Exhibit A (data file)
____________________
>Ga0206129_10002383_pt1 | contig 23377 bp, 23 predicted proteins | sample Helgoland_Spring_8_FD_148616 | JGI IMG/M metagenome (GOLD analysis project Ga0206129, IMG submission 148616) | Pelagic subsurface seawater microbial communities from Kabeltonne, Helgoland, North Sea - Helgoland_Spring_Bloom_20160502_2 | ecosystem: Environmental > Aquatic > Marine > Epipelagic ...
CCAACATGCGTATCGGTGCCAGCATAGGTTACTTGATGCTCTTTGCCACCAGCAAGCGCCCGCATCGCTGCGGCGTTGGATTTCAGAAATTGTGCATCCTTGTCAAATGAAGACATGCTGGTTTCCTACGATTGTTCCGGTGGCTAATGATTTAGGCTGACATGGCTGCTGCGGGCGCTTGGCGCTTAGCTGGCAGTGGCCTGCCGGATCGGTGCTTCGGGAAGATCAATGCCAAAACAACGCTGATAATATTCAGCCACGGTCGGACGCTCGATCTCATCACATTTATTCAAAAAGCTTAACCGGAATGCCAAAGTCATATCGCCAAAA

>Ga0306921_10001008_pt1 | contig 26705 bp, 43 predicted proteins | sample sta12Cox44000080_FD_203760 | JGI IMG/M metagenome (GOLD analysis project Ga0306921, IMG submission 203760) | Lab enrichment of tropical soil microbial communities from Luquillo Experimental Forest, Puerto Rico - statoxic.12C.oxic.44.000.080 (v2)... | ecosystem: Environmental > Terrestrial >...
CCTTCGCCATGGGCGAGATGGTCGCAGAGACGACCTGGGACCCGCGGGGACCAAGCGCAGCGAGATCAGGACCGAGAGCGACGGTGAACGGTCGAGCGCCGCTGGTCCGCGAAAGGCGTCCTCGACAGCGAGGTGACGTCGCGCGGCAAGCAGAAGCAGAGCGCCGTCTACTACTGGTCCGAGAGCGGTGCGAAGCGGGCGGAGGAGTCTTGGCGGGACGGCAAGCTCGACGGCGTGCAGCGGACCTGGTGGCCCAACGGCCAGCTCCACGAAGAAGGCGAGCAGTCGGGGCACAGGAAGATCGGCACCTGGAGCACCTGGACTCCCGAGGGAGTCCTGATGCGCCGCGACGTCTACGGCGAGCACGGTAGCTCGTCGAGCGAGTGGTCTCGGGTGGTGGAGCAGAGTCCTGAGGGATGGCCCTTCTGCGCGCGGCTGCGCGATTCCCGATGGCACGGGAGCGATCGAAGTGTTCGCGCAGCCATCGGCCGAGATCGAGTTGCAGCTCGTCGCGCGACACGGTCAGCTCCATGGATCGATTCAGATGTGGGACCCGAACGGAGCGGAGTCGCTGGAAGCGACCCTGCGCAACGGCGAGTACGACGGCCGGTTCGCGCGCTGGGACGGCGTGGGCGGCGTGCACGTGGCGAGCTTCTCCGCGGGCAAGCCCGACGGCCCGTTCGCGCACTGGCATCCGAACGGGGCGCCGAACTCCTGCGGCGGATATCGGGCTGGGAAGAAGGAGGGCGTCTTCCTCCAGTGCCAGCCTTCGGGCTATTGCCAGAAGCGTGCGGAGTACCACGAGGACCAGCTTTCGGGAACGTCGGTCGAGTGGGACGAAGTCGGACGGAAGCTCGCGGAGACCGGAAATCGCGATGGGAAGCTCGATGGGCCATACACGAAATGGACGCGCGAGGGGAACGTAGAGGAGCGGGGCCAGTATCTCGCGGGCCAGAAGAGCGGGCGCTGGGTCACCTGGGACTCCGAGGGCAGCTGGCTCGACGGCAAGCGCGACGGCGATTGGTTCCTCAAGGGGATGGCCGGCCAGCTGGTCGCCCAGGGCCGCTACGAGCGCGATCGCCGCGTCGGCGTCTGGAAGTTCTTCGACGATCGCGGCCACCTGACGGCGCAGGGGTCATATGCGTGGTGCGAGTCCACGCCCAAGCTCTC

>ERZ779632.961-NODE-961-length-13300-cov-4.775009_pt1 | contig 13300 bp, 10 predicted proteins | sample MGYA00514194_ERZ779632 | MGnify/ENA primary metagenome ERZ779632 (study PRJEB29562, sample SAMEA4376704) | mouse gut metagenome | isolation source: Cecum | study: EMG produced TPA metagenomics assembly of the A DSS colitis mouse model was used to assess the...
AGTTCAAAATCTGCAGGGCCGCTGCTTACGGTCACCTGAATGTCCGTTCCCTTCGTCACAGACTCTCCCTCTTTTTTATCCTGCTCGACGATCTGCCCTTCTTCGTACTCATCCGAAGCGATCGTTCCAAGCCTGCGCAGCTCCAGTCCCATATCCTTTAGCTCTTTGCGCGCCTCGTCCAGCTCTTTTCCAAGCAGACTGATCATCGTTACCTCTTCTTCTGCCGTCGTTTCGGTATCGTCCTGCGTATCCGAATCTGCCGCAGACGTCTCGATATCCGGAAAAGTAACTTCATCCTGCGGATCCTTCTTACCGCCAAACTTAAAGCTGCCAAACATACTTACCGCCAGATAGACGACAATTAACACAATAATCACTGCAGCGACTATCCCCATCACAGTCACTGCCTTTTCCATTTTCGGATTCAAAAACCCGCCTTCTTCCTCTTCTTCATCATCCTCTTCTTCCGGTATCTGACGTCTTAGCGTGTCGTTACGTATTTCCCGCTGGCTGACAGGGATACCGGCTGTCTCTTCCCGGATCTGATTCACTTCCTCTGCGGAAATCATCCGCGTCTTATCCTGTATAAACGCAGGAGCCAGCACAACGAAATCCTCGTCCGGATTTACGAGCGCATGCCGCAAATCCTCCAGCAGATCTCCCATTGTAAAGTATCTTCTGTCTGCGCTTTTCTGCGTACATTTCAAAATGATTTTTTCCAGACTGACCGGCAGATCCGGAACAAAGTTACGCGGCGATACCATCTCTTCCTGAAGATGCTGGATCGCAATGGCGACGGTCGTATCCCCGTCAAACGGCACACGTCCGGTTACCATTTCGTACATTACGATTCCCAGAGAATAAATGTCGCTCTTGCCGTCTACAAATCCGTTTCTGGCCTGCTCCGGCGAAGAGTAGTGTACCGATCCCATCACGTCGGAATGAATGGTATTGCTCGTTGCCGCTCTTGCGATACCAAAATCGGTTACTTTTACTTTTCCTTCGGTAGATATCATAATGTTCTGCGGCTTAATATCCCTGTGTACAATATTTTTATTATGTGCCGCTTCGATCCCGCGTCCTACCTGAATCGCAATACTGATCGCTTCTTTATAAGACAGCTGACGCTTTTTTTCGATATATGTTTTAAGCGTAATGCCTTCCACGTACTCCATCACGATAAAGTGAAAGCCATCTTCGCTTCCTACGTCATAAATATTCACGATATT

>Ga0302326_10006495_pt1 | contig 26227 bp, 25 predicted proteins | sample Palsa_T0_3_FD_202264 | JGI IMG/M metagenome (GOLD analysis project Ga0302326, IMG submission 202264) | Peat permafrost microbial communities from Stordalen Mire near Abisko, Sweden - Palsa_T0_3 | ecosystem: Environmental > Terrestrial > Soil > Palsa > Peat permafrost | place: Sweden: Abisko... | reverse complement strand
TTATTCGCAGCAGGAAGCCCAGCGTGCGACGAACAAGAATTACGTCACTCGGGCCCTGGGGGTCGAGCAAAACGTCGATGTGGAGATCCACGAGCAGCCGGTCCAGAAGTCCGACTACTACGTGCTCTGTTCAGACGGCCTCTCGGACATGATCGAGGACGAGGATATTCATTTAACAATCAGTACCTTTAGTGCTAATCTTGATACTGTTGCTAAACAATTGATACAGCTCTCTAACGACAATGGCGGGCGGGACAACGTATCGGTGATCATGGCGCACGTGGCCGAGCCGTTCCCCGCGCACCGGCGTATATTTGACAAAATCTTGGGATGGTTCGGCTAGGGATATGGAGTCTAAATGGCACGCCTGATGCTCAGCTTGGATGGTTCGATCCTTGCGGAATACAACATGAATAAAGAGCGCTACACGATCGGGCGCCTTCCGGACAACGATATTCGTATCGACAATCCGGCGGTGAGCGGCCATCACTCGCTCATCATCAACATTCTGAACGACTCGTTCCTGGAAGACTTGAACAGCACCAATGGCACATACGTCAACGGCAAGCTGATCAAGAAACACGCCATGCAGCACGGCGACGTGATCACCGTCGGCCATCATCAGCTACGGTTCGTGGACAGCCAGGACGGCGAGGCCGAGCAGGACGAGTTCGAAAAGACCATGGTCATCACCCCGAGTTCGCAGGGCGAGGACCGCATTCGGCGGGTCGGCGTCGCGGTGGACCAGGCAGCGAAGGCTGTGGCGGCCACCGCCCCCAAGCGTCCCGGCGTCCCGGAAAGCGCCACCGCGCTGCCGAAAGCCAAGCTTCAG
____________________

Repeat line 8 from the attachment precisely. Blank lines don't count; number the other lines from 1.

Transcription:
TTATTCGCAGCAGGAAGCCCAGCGTGCGACGAACAAGAATTACGTCACTCGGGCCCTGGGGGTCGAGCAAAACGTCGATGTGGAGATCCACGAGCAGCCGGTCCAGAAGTCCGACTACTACGTGCTCTGTTCAGACGGCCTCTCGGACATGATCGAGGACGAGGATATTCATTTAACAATCAGTACCTTTAGTGCTAATCTTGATACTGTTGCTAAACAATTGATACAGCTCTCTAACGACAATGGCGGGCGGGACAACGTATCGGTGATCATGGCGCACGTGGCCGAGCCGTTCCCCGCGCACCGGCGTATATTTGACAAAATCTTGGGATGGTTCGGCTAGGGATATGGAGTCTAAATGGCACGCCTGATGCTCAGCTTGGATGGTTCGATCCTTGCGGAATACAACATGAATAAAGAGCGCTACACGATCGGGCGCCTTCCGGACAACGATATTCGTATCGACAATCCGGCGGTGAGCGGCCATCACTCGCTCATCATCAACATTCTGAACGACTCGTTCCTGGAAGACTTGAACAGCACCAATGGCACATACGTCAACGGCAAGCTGATCAAGAAACACGCCATGCAGCACGGCGACGTGATCACCGTCGGCCATCATCAGCTACGGTTCGTGGACAGCCAGGACGGCGAGGCCGAGCAGGACGAGTTCGAAAAGACCATGGTCATCACCCCGAGTTCGCAGGGCGAGGACCGCATTCGGCGGGTCGGCGTCGCGGTGGACCAGGCAGCGAAGGCTGTGGCGGCCACCGCCCCCAAGCGTCCCGGCGTCCCGGAAAGCGCCACCGCGCTGCCGAAAGCCAAGCTTCAG